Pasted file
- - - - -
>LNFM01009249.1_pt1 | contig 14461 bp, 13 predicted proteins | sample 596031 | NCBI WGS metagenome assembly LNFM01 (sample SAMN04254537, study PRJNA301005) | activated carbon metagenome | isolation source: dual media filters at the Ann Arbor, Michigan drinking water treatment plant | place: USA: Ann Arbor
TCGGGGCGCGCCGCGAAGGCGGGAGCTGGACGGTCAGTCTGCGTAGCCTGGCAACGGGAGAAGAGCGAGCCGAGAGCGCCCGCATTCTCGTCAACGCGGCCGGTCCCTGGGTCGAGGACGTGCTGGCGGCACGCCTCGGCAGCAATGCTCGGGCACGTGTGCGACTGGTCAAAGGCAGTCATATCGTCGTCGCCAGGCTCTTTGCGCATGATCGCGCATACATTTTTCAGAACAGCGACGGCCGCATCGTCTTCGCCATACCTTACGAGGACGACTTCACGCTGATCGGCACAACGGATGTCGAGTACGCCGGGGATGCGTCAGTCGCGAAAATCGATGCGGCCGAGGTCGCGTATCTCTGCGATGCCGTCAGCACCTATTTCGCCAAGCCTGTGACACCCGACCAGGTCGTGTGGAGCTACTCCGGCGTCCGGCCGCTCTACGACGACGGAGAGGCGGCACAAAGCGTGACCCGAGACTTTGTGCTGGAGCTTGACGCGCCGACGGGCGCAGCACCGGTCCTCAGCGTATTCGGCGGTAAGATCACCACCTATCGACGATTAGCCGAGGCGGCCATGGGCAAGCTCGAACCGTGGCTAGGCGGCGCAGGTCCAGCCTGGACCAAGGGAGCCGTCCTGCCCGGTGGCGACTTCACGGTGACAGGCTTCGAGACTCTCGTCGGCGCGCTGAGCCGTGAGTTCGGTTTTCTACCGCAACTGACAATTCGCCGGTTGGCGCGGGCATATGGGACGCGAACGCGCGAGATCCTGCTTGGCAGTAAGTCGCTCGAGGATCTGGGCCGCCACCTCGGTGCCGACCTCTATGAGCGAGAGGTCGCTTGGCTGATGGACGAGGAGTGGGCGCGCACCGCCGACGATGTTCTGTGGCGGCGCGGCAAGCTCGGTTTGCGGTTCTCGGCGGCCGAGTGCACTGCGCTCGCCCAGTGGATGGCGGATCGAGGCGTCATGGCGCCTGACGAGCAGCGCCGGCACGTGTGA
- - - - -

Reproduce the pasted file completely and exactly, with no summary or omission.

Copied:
>LNFM01009249.1_pt1 | contig 14461 bp, 13 predicted proteins | sample 596031 | NCBI WGS metagenome assembly LNFM01 (sample SAMN04254537, study PRJNA301005) | activated carbon metagenome | isolation source: dual media filters at the Ann Arbor, Michigan drinking water treatment plant | place: USA: Ann Arbor
TCGGGGCGCGCCGCGAAGGCGGGAGCTGGACGGTCAGTCTGCGTAGCCTGGCAACGGGAGAAGAGCGAGCCGAGAGCGCCCGCATTCTCGTCAACGCGGCCGGTCCCTGGGTCGAGGACGTGCTGGCGGCACGCCTCGGCAGCAATGCTCGGGCACGTGTGCGACTGGTCAAAGGCAGTCATATCGTCGTCGCCAGGCTCTTTGCGCATGATCGCGCATACATTTTTCAGAACAGCGACGGCCGCATCGTCTTCGCCATACCTTACGAGGACGACTTCACGCTGATCGGCACAACGGATGTCGAGTACGCCGGGGATGCGTCAGTCGCGAAAATCGATGCGGCCGAGGTCGCGTATCTCTGCGATGCCGTCAGCACCTATTTCGCCAAGCCTGTGACACCCGACCAGGTCGTGTGGAGCTACTCCGGCGTCCGGCCGCTCTACGACGACGGAGAGGCGGCACAAAGCGTGACCCGAGACTTTGTGCTGGAGCTTGACGCGCCGACGGGCGCAGCACCGGTCCTCAGCGTATTCGGCGGTAAGATCACCACCTATCGACGATTAGCCGAGGCGGCCATGGGCAAGCTCGAACCGTGGCTAGGCGGCGCAGGTCCAGCCTGGACCAAGGGAGCCGTCCTGCCCGGTGGCGACTTCACGGTGACAGGCTTCGAGACTCTCGTCGGCGCGCTGAGCCGTGAGTTCGGTTTTCTACCGCAACTGACAATTCGCCGGTTGGCGCGGGCATATGGGACGCGAACGCGCGAGATCCTGCTTGGCAGTAAGTCGCTCGAGGATCTGGGCCGCCACCTCGGTGCCGACCTCTATGAGCGAGAGGTCGCTTGGCTGATGGACGAGGAGTGGGCGCGCACCGCCGACGATGTTCTGTGGCGGCGCGGCAAGCTCGGTTTGCGGTTCTCGGCGGCCGAGTGCACTGCGCTCGCCCAGTGGATGGCGGATCGAGGCGTCATGGCGCCTGACGAGCAGCGCCGGCACGTGTGA